Guide to Substance Abuse in Older Adults: Risks, Warning Signs, and Treatments

Taylor Shuman Taylor Shuman Senior Tech Expert & Editor

In recent years, the number of senior citizens seeking addiction treatment in the United States has skyrocketed. The number of adults aged 55 and over who sought out addiction treatments increased by more than 50 percent between 2009 and 2020. This alarming statistic shows that substance use disorders do not discriminate and can affect any population, including older adults.

This trend concerns family members of older Americans, as well as healthcare providers and social workers who work with this vulnerable population. It’s essential to understand why seniors are increasingly suffering from addiction so we can better prevent it in older adults.

This article will discuss the risk factors associated with substance abuse and mental health issues among seniors and how family members can help their loved ones through recovery.

Table of Contents

What is a Substance Use Disorder?

Substance use disorders are characterized by intense, uncontrollable cravings for drugs and compulsive drug-seeking behaviors – even in the face of devastating consequences. Substance use can result in psychological and physical dependence on drugs or alcohol. This type of disorder is particularly concerning when it affects seniors, as they can be especially vulnerable to the consequences of drug addiction.

It’s important to note that substance use disorders do not discriminate based on age: adults, teens, and even older people can suffer from these brain disorders. The number of older adults seeking treatment for substance abuse has recently increased.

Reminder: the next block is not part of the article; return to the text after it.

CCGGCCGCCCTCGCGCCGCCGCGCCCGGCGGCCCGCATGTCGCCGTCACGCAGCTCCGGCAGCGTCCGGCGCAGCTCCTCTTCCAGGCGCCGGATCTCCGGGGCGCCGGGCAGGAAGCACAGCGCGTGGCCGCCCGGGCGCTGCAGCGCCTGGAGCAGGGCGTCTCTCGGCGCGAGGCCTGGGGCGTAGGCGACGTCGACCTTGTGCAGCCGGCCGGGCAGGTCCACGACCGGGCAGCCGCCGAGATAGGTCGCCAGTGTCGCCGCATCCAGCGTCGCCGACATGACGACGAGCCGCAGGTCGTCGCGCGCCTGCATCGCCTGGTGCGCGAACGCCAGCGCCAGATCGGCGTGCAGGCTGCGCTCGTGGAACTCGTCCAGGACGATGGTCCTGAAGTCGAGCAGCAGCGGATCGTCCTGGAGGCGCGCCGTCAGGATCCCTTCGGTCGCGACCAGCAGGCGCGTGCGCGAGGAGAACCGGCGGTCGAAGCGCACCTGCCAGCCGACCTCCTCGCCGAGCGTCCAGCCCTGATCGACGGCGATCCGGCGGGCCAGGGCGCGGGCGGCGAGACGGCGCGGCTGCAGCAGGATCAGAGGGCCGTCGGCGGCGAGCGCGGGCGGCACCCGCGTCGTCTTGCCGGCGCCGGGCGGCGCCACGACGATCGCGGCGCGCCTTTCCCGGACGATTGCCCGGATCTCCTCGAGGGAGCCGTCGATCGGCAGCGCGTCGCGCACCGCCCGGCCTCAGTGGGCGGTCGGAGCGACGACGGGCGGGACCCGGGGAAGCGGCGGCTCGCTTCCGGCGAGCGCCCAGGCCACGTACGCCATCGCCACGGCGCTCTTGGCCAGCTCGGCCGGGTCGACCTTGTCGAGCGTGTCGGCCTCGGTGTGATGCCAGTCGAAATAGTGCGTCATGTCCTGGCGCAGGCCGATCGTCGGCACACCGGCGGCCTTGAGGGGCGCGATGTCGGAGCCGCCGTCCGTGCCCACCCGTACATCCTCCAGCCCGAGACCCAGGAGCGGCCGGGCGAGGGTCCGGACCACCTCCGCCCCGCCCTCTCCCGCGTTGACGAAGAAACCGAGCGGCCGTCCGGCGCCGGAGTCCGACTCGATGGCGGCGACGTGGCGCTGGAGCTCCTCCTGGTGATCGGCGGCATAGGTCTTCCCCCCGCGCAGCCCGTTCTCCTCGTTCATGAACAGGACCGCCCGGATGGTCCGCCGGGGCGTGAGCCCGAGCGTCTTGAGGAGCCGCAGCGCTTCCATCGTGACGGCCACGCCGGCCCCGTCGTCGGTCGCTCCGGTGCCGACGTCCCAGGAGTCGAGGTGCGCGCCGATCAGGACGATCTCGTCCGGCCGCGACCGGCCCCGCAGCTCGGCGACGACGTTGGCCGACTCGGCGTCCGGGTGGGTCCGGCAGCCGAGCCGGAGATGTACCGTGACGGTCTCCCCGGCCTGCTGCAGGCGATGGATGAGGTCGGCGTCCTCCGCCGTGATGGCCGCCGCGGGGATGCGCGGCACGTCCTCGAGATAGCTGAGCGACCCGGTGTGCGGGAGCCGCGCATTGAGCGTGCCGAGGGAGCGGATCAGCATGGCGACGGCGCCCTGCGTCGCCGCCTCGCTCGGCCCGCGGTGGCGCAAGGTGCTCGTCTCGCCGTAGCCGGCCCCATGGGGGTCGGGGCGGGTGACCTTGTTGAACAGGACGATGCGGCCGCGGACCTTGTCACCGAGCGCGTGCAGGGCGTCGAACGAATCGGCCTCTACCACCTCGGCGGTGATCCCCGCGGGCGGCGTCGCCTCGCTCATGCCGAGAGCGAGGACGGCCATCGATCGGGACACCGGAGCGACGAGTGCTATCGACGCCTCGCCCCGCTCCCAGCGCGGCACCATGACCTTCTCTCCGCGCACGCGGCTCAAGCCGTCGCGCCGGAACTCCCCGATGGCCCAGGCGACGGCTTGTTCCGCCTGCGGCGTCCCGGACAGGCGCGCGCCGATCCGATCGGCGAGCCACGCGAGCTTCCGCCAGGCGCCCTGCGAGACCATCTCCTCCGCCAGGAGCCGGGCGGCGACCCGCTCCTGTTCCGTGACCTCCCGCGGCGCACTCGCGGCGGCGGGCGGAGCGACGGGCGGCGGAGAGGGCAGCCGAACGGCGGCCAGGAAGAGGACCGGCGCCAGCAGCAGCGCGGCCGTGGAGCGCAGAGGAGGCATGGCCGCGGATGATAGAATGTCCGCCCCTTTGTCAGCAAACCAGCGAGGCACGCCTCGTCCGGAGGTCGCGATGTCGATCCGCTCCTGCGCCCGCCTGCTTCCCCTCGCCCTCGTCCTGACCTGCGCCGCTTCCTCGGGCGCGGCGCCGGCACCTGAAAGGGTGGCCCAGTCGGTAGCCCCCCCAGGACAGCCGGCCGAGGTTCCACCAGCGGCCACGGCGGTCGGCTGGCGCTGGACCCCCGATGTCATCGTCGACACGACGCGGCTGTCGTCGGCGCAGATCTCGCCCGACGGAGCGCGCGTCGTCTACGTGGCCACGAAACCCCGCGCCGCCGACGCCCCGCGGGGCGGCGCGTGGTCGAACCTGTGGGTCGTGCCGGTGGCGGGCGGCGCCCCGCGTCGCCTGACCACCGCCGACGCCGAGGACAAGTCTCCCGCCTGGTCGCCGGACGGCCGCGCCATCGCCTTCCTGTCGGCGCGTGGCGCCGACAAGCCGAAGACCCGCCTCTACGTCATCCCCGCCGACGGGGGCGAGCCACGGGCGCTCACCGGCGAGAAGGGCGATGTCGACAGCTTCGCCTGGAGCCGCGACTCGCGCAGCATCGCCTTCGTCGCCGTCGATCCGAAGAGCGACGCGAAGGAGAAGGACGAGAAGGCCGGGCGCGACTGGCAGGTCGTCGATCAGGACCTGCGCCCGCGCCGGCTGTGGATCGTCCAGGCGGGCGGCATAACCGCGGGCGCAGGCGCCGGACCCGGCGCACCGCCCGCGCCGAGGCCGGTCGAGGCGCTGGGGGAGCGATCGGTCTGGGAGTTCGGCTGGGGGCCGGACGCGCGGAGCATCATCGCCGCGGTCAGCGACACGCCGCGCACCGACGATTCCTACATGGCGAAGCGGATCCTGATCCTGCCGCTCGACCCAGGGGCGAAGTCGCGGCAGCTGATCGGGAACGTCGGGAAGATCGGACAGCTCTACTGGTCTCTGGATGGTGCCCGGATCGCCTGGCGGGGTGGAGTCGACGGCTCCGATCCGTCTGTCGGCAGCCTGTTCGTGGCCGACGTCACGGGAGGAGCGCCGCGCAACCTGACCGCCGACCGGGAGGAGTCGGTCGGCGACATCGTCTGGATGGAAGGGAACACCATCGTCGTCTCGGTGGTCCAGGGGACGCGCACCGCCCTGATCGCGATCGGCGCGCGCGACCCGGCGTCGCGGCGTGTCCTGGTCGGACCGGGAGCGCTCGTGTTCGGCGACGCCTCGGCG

Substance use disorders can look different for everyone. Not all people will have the same signs or symptoms of a substance use disorder. For example, some people with alcohol use disorders may occasionally binge drink, while others drink daily.

It is possible to have a mild substance use disorder where you might still be able to control it on your own with family support or counseling. Other times it can be more severe and require professional help such as inpatient treatment or medication to recover. Early recognition and treatment are some of the best ways to help anyone struggling with substance abuse issues.

Expert Insights on Addiction and Substance Abuse Prevention for Seniors

Expert Insight on Addiction and Substance Abuse Prevention for Seniors

Statistics on Seniors and Substance Abuse

According to the Treatment Episode Data Set, which monitors the number of people admitted to addiction or mental health treatment centers, substance abuse among older adults may be increasing:

  • In 2020, 167,200 people aged 55 or older were admitted to addiction treatment, up from 109,412 in 2009. This represents a 53 percent increase.